March 2020

Spring may be nearly here but it doesn’t mean that storms won’t be bringing in more marine debris.

“And from where?” we could ask.

Yes there may be fishing and shipping container losses (see end of newsletter) but it is acknowledged that 80% of all marine debris is land sourced, and that waterways are a major link for inland pollution finding it’s way to the sea. So along with beach visitor behaviour we need to look at poor waste infrastructure (systems, bins, tips etc), unknown pollution sources and most importantly our over consuming of “stuff”. 

If anyone comes across any major beach or river rubbish please email with a photo and location so that Strandliners can organise a clean up and survey.

If any marine animals (goose barnacles etc) are found attached to plastic on the beach please email with a photo and location. 

Keep a look out for “odd items” which have no simple explanation for being in the marine or river environment.

Have a close up look at the strandline for those microplastics – any nurdles or bio-beads? 

We welcome all new people to join us, so if you know anyone who’d enjoy being part of the growing Strandliners community, please pass this newsletter on. Forward to a friend.

Recent events

The monthly Dungeness survey and clean up produced another 84kg. A huge thank you for all the volunteers who managed this in challenging conditions, and a special thank you to Beverley and Rebecca who led this Strandliners event.
The Environment Agency have been re-profiling the beach defences and the survey site had been cleared so any rubbish either covered up or washed away. The marine debris survey was carried out at a nearby site and all data will be uploaded to the Marine Conservation Society as part of the international campaign to record plastic pollution.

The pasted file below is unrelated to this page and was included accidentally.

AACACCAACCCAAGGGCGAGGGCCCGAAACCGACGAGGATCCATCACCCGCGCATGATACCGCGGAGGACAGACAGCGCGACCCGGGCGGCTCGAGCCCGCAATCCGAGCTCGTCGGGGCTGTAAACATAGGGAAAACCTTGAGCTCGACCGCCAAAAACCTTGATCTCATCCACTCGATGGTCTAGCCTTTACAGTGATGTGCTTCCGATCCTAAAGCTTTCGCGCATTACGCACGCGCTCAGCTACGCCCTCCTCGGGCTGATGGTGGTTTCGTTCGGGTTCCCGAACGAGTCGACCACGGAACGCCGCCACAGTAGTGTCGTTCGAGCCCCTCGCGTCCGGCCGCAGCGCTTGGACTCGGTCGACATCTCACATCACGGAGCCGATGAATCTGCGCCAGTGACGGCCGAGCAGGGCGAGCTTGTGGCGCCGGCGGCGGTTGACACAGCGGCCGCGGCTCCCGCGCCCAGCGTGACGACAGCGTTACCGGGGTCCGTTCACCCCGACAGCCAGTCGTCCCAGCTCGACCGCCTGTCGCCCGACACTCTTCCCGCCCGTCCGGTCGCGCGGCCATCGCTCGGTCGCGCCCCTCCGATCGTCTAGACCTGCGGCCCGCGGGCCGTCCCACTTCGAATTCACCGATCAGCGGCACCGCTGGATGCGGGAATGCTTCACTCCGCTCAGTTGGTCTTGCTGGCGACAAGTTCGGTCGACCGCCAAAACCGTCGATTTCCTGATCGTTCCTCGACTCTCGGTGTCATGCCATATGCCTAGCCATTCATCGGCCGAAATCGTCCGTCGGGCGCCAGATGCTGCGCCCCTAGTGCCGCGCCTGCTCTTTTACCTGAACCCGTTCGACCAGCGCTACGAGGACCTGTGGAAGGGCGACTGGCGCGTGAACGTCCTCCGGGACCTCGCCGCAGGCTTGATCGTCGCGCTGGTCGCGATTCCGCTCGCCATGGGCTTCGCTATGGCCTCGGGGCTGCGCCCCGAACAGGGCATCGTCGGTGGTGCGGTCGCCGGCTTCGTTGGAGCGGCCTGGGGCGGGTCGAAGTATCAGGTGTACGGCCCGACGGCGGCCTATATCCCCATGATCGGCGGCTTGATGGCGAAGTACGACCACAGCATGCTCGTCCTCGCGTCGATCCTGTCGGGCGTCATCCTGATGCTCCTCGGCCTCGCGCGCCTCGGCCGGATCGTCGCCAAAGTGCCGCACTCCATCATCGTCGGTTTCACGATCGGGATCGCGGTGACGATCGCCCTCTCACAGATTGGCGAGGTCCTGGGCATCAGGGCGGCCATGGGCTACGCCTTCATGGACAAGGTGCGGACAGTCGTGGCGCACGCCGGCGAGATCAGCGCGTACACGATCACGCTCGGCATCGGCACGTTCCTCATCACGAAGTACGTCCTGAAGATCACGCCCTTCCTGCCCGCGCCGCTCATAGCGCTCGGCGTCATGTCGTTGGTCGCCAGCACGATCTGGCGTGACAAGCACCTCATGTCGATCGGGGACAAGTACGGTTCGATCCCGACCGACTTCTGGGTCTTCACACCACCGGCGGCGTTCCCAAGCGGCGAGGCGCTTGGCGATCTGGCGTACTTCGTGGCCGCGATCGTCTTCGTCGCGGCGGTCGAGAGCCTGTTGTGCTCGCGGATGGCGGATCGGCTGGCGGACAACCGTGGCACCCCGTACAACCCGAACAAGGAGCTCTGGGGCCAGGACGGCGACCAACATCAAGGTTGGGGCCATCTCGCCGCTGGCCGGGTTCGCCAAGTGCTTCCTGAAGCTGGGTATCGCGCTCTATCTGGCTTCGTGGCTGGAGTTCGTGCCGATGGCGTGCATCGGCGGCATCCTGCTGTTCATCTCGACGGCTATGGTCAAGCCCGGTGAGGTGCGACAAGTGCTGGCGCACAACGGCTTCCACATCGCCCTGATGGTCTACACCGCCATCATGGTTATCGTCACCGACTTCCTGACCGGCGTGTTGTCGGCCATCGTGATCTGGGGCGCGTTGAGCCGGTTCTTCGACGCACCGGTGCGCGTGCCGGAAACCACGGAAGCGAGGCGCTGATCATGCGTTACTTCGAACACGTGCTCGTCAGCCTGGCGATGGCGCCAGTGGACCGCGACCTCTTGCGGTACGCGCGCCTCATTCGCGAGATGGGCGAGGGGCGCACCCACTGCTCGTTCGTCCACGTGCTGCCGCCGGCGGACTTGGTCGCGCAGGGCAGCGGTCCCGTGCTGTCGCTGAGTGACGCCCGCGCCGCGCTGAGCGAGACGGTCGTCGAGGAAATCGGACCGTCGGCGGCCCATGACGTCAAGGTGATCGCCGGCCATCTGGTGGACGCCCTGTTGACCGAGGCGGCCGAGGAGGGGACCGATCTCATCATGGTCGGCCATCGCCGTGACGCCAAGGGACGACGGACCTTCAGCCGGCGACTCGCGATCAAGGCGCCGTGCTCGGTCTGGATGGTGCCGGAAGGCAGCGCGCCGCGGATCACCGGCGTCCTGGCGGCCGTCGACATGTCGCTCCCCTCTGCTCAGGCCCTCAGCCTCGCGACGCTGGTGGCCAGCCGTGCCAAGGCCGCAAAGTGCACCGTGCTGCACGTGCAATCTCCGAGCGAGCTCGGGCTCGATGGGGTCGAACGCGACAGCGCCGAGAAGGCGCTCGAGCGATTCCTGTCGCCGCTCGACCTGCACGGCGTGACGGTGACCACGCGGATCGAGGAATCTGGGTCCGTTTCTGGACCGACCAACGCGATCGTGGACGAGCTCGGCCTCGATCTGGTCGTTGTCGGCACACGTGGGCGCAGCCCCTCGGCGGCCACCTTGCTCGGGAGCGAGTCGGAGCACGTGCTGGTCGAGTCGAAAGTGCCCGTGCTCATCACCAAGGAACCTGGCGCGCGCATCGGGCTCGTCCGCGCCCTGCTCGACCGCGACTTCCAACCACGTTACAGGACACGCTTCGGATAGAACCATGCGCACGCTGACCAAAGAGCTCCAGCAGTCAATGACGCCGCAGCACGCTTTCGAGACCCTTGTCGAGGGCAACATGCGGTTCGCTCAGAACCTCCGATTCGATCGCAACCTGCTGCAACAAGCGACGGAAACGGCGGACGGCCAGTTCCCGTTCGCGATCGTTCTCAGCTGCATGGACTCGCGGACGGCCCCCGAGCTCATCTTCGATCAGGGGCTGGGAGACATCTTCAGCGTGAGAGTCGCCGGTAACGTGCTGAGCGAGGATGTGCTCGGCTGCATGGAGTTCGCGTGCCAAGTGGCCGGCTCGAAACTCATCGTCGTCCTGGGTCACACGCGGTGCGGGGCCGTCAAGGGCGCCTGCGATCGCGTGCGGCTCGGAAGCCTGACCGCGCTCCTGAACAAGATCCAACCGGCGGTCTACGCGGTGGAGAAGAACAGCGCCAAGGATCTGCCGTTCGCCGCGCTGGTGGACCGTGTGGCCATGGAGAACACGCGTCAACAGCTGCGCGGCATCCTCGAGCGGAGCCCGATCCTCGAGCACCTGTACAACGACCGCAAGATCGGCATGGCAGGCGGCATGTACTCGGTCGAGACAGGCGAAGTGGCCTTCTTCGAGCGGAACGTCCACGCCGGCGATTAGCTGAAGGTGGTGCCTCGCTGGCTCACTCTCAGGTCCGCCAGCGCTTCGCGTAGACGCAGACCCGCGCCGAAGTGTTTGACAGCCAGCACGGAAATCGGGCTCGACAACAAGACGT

If anyone wishes to join these surveys please email here.

Some recent finds (below) amongst the plastic pollution:

Birch bark with Goose Barnacles suggests North American birch bark collected Goose Barnacles on its journey across the Atlantic. 

Any ideas what the 24 inch diameter metal object is?

Future Events

“Beachcombing in the South East – My Search for a Seabean”
2pm Saturday 21st March Winchelsea Beach Village Hall.
For Friends of Rye Harbour Nature Reserve
Open to all, donations to Friends of Rye Harbour Nature Reserve
– a talk by Andy Dinsdale of his 15 years personal experience scouring our local coastline for the elusive sea heart, a seed that travels oceans. Many miles of walking beaches and discovering the increasing amounts of rubbish in the strandline has led to the formation of Strandliners, a community interest company.

Community Action Team
Beach plastic rubbish identification & survey training

CAT training will continue in 2020. Both CAT sessions 1 & 2 at venues around the Rother. If you’re interested in finding out more about the toxic plastic tide why not join a session? “You will never be able to see the beach in the same way again!” Anyone who wishes to be on a waiting list for this training please email here.
CAT 3 will be Wednesday 18th March (7 to 9pm) and those who already have completed A & B will be contacted. 

Camber Sands – Great Nurdle Hunt – Sat 14th March– meet 9am in Central car park, Camber (parking £3.00 for up to 3 hours). book a place here.

River Cuckmere – Great Nurdle Hunt – Sun 15th March– meet 10am in Seven Sisters car park (parking £4.00 for the day). Can be muddy in the salt marsh. book a place here.

Pett Level – Great British Beach Clean – Wed 8th April– (Marine Conservation Society & Keep Britain Tidy) with RSPCA Mallydams Wood – meet 2.00pm for survey, 2.30 for beach clean, up on sea wall next to Smuggler Pub, TN35 4EH.